The next generation of Irish people responded to the legacy of genocide through resistance in the form of the land wars in County Mayo, by no coincidence the county most hardest hit by the genocide. This agrarian rent struggle against the gombeen men of British imperial landlords gave birth to a word that has taken on a wider meaning in labor disputes, the “boycott.” But it is important for us here to recognize that in its origin the boycott was a weapon used by the proud people of Ireland to subvert British rule and demonstrate to their occupiers that there was nothing in their whole Imperial economic arsenal that can break the spirit of the Irish people who do not wish to be broken.
With these precedents in mind, when we then look at the events of the great Dublin lockout of 1913 and the forgotten hunger striker James Byrne we can correctly place them in their Irish Republican context. The great Dublin lockout is not just a labor struggle which happened to have some Republicans on the picket line. Rather, the lockout was an anti-imperial Republican action to organize the Irish people through industrial unionism in order to sever the colonial chains of Britain by asserting that the Irish people had ownership of their land and therefore the right to the fruits of all labor produced there.
This was the inspirational message of James Larkin and James Connolly that inspired another James, James Byrne to join the Irish Transport and General Workers Union. A 38-year-old married father of six, James Byrne was the secretary of the Bray and Kingstown trades council and an Irish Transport & General Workers’ Union branch secretary. On October 20, 1913, he was falsely accused of intimidation of a strikebreaking tram driver and imprisoned by the Dublin Metropolitan Police. He was thrown into Mountjoy Prison, in a cold, damp cell. When he was refused bail, he embarked on a hunger and thirst strike. Although the British government gave in to the protest after several days and granted him bail, the weakened physical state brought about by the strike combined in a tragic way with the deplorable environment of his jail cell. James Byrne caught pneumonia and died in a hospital just two weeks after his arrest.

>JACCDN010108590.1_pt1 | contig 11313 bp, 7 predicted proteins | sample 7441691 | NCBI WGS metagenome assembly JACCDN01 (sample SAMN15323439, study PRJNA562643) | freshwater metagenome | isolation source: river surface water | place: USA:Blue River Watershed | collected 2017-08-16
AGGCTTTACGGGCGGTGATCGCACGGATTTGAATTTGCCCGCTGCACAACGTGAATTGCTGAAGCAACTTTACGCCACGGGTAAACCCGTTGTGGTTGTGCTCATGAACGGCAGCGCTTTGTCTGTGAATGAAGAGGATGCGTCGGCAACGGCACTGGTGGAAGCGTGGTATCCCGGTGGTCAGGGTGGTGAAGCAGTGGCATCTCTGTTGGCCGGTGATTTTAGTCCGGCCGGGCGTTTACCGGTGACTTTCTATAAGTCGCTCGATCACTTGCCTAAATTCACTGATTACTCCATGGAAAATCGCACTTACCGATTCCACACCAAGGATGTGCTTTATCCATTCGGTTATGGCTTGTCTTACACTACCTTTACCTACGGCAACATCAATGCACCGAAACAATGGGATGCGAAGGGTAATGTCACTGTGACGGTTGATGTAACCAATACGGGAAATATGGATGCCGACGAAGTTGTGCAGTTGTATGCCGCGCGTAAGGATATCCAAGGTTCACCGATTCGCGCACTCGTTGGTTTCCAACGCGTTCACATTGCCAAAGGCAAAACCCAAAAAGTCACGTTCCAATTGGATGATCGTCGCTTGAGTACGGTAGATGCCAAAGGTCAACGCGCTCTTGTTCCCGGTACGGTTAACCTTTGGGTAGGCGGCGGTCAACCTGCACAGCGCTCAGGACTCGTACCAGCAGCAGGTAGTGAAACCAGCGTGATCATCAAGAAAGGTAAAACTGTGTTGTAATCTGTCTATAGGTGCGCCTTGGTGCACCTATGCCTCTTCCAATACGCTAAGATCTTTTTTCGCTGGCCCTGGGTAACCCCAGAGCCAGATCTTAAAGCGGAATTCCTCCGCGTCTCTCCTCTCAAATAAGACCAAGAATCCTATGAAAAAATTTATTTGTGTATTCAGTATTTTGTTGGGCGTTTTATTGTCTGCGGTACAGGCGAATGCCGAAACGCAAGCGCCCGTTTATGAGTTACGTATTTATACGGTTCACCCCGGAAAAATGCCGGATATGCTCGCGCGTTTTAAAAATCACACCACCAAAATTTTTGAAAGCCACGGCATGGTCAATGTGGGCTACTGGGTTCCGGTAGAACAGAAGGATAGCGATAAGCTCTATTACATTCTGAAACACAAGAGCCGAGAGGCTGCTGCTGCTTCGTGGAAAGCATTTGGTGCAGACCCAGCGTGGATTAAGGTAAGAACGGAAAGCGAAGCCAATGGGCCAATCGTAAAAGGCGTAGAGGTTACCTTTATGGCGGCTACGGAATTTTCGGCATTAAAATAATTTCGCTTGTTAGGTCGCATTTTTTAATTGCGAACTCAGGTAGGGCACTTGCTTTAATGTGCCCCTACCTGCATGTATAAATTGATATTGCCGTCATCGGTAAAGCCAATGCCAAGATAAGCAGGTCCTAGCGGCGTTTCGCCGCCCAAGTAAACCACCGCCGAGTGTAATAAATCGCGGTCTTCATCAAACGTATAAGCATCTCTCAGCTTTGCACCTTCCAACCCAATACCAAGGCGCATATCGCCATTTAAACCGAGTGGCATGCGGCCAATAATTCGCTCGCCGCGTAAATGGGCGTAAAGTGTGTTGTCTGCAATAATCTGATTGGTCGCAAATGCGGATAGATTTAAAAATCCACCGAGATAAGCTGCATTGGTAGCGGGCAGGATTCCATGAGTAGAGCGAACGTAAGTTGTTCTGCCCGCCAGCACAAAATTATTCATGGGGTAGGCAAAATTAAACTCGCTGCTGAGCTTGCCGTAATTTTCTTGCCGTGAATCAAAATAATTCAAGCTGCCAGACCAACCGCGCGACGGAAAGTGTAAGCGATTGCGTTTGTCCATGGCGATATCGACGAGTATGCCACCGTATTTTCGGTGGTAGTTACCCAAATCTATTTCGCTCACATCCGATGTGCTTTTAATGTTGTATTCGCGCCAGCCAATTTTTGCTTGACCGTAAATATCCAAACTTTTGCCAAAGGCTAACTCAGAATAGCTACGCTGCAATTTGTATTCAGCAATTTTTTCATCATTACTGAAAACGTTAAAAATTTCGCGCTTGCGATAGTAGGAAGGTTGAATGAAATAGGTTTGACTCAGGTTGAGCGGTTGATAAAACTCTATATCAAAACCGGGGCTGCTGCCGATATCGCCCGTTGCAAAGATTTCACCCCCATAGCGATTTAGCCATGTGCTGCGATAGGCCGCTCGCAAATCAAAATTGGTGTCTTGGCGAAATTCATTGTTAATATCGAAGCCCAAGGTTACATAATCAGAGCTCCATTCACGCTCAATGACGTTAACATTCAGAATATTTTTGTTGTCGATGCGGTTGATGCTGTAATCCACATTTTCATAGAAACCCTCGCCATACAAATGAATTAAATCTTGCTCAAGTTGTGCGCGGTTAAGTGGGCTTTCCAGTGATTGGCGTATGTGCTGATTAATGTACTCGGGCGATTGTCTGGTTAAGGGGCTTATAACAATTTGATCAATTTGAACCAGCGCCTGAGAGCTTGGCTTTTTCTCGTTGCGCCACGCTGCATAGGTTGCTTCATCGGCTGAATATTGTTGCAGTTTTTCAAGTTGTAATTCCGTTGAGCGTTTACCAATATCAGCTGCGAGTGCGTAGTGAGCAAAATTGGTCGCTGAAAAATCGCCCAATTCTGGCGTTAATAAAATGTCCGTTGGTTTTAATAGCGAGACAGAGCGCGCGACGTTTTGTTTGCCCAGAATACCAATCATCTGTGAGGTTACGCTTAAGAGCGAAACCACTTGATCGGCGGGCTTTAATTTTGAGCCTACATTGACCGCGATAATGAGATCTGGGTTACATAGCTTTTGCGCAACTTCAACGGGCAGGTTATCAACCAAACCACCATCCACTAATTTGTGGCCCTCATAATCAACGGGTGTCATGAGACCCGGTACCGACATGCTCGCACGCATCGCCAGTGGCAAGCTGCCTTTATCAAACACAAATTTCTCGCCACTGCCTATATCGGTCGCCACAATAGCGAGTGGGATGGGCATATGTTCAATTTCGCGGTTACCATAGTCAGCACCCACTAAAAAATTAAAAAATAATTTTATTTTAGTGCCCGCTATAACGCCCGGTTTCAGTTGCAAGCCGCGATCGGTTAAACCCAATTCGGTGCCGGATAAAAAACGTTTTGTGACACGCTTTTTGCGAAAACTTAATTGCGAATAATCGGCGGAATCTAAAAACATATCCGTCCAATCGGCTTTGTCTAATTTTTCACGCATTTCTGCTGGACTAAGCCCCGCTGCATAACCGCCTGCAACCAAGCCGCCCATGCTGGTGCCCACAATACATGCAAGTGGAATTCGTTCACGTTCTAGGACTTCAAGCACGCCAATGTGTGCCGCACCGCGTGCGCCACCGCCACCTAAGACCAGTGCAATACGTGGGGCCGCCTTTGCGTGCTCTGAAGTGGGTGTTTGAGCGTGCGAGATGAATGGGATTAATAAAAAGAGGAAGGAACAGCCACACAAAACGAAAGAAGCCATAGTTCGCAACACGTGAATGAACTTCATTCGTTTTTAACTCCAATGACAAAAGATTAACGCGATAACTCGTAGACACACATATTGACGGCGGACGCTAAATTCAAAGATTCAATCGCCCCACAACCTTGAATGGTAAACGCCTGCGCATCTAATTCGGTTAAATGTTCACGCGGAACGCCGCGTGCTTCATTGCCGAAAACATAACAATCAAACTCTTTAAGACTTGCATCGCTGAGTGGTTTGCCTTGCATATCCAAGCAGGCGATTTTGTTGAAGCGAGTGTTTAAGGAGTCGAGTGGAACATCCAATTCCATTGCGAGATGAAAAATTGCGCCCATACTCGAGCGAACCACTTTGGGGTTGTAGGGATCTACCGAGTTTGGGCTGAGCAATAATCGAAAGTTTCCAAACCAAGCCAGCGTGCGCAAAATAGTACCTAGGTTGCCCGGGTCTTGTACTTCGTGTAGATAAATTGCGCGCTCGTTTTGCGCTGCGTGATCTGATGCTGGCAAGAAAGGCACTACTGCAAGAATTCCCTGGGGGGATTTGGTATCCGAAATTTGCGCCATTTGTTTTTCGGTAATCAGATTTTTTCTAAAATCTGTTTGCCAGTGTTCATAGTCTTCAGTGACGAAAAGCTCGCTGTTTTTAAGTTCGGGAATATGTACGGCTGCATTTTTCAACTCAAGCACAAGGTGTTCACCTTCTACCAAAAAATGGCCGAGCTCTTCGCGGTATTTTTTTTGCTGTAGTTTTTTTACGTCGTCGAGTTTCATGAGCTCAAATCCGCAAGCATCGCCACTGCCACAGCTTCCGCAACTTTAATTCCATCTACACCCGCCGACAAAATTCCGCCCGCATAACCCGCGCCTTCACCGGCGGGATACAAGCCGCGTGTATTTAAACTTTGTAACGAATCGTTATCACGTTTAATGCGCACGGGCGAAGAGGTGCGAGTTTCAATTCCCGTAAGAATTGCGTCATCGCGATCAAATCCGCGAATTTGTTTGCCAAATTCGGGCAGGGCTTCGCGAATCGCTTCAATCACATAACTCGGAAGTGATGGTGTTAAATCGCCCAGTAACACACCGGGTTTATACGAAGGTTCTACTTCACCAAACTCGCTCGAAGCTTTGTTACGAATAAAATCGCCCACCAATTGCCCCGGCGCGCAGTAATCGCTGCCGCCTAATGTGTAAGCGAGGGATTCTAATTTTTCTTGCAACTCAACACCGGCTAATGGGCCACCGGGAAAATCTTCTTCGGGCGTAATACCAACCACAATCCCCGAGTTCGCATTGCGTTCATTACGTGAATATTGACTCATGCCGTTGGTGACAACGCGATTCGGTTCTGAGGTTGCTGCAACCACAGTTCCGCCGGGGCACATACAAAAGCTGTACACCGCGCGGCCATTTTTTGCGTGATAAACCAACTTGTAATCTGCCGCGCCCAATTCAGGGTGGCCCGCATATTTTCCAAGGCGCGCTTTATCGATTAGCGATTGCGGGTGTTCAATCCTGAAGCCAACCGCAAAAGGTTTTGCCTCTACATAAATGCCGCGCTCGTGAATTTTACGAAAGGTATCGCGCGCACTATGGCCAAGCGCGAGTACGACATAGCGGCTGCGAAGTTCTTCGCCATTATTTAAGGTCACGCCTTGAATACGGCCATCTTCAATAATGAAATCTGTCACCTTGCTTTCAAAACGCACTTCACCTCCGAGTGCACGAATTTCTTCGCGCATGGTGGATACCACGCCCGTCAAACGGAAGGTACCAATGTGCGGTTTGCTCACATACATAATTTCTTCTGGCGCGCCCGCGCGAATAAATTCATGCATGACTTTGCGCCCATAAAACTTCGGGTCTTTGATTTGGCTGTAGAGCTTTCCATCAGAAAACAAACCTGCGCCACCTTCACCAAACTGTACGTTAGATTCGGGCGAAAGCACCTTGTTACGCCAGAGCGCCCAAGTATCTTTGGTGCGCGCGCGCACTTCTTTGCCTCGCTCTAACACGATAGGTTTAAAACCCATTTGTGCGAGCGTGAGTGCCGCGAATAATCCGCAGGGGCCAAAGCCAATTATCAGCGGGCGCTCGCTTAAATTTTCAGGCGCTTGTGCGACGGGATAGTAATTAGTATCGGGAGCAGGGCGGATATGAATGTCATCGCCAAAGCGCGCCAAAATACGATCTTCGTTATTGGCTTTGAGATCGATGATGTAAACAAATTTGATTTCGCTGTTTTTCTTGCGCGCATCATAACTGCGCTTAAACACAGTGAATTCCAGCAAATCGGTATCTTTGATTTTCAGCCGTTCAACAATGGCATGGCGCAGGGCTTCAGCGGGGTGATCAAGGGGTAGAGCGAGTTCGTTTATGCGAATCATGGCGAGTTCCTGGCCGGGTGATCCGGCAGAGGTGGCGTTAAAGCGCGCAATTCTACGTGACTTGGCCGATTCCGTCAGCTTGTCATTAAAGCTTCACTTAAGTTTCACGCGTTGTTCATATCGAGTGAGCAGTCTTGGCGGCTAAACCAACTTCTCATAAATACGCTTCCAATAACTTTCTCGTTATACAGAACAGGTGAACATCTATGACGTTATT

His funeral was held on Nov 3, 1913, before a throng of 3000 people. James Connolly delivered an oration from atop a cab due to the size of the crowd. In his speech Connolly underscores the Republican importance of James Byrne’s sacrifice. He is quoted as telling the mourners that “Their comrade had been murdered as surely as any of the martyrs in the long line list of those who had suffered for the sacred cause of liberty. … [and] If their murdered comrade could send them a message it would be to go on with the fight for the sacred cause of liberty, even if it brought them hunger, misery, eviction and even death itself, as it had done Byrne.”